The standard (free) version of Watermarktool (WMT) allows you to upload and watermark up to 10 photos at a time. But the catch is that the maximum file size allowed per photo is 200 KB or less. I typically post photos of between 250-400 KB, so I had to reduce my butterfly photo before I could upload it to WMT.
Watermarked with Watermarktool
Watermarktool offers several customizeable options, but it does not give you a preview of what your watermarked photo will look like. I was surprised to see the box across the entire lower portion of my photo. Depending on the photo, I would find this to be very annoying.
For a subscription fee of $4.95 a month, you can join WMT Pro!, which allows you to upload files of up to 10 MB each, as well as several other features.
Ivertech Free Online Watermarker
Watermarked with Free Online Watermarker
This one says you can watermark one photo at a time, with a file size of less than 4 MB. You can upload a watermark image (for instance, your business or blog logo) or use "any text you want." To customize your watermark, click on the "Preferences" link (do this FIRST; you won't like the default - trust me.).
For onesie, twosie jobs, this service isn't too bad. But if you need to add watermarks to a bunch of photos, it would be a real time-eater. I do like the fact that no annoying box was added around my watermark, though, so that's a plus.
Of the four online tools I tested, this one was probably my favorite. It was the most intuitive, easiest to use, and offered the most custom options.
The free service allows you to upload multiple images at a time, each with a file size of up to 500 KB. You can customize and position your watermark, resize and compress your photo, all in a preview mode that lets you see what you'll get before you get it.
Watermarked with Watermark.ws.
After processing, you can download your photo(s) in a zip folder. I thought this was a nice feature, especially for batch jobs.
For a lifetime fee of $29.95, you can upgrade to Watermark Pro, which allows you to upload unlimited photos with no file size limit. If you watermark large file-size photos for printing, this might be worth the investment.
Want something with more power?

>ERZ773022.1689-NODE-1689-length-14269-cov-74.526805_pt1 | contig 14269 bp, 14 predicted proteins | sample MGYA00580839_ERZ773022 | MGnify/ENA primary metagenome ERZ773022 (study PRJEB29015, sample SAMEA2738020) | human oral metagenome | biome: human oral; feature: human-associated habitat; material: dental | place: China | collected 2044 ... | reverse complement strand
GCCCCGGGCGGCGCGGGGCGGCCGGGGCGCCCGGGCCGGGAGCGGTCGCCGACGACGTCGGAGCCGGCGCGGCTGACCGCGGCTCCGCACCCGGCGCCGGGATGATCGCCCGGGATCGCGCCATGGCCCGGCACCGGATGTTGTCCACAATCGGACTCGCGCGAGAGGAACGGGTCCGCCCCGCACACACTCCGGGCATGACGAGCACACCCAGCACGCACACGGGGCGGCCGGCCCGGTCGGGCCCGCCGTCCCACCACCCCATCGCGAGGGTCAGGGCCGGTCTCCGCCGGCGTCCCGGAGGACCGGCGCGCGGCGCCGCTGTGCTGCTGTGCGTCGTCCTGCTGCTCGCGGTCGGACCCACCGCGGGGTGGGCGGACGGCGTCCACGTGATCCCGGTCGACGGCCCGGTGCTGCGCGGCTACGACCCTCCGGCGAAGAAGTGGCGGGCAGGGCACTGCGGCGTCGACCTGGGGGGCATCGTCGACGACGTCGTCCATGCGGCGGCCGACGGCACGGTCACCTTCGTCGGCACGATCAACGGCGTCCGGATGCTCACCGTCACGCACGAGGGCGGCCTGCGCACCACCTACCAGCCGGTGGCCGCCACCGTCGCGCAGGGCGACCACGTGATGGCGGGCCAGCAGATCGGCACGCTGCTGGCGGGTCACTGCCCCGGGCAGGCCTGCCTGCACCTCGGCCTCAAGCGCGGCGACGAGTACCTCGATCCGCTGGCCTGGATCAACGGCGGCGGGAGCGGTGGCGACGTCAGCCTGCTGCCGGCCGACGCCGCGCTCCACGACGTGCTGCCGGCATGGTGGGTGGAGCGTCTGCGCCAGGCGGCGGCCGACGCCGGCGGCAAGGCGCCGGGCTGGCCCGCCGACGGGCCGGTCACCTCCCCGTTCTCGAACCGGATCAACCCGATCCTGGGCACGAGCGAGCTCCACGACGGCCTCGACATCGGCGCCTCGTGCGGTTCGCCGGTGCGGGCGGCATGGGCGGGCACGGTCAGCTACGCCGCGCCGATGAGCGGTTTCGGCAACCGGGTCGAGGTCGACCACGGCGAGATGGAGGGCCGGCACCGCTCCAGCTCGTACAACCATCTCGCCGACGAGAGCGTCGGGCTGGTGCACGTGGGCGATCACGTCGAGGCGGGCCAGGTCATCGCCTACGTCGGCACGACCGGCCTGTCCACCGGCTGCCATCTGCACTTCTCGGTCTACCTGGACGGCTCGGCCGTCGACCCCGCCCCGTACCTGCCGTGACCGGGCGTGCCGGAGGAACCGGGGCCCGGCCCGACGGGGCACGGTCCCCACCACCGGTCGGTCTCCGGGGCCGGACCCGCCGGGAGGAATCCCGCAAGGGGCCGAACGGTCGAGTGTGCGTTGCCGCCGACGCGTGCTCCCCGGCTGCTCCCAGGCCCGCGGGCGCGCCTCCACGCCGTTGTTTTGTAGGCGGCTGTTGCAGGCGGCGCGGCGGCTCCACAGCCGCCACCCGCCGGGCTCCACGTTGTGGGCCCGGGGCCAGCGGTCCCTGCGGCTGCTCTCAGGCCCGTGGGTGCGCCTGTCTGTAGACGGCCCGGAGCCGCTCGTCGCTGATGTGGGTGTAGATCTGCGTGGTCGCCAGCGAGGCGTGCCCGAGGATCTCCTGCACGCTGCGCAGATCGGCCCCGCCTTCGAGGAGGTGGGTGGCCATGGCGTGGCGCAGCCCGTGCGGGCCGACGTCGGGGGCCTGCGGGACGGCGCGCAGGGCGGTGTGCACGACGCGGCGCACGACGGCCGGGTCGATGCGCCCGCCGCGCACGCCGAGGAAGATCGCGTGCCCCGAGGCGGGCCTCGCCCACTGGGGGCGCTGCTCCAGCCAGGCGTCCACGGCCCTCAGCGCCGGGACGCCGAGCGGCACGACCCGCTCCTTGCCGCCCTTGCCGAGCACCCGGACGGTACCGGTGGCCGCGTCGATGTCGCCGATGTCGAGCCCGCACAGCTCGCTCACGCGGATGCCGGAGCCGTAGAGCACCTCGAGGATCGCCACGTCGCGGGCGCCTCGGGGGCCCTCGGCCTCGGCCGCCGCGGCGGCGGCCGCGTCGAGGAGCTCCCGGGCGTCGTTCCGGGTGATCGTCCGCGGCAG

If you need, as Tim Allen used to say, "more power!" there are several excellent, free editing options that you should consider:
- Picnik - Grab photos from your computer or any of several online sites, crop, resize, and add special effects. Works on Mac, Windows, or Linux. Picnik is the photo editor for Flickr.
- Photoshop.com - Upload photos and video from "virtually any device," store up to 2 GB, and they promise never to shrink your files. There seems to be a virtual plethora of editing options. Oh, and the photos on the homepage are fun to play around with, too.
- FotoFlexer - Claims to be "the world's most advanced online photo editor." They offer several demos to show you how to get started (good for beginners). I'm thinking of changing my hair color in my profile picture to purple.
- Picasa - "Picasa is free photo editing software from Google that makes your pictures look great. Sharing your best photos with friends and family is as easy as pressing a button!" This one has to be downloaded to your computer, but as long as you're not using a netbook with a teeny, tiny hard drive, it shouldn't be a problem. Also, if you're a Blogger user and you've uploaded photos, you've already got a Picasa album.
In the spirit of full disclosure, I would like to say that I purchased my copy of Adobe Photoshop Elements with my very own money. No one paid or otherwise coerced me to review any product or web site discussed herein.
Copyright © by Elizabeth O'NealPrint this post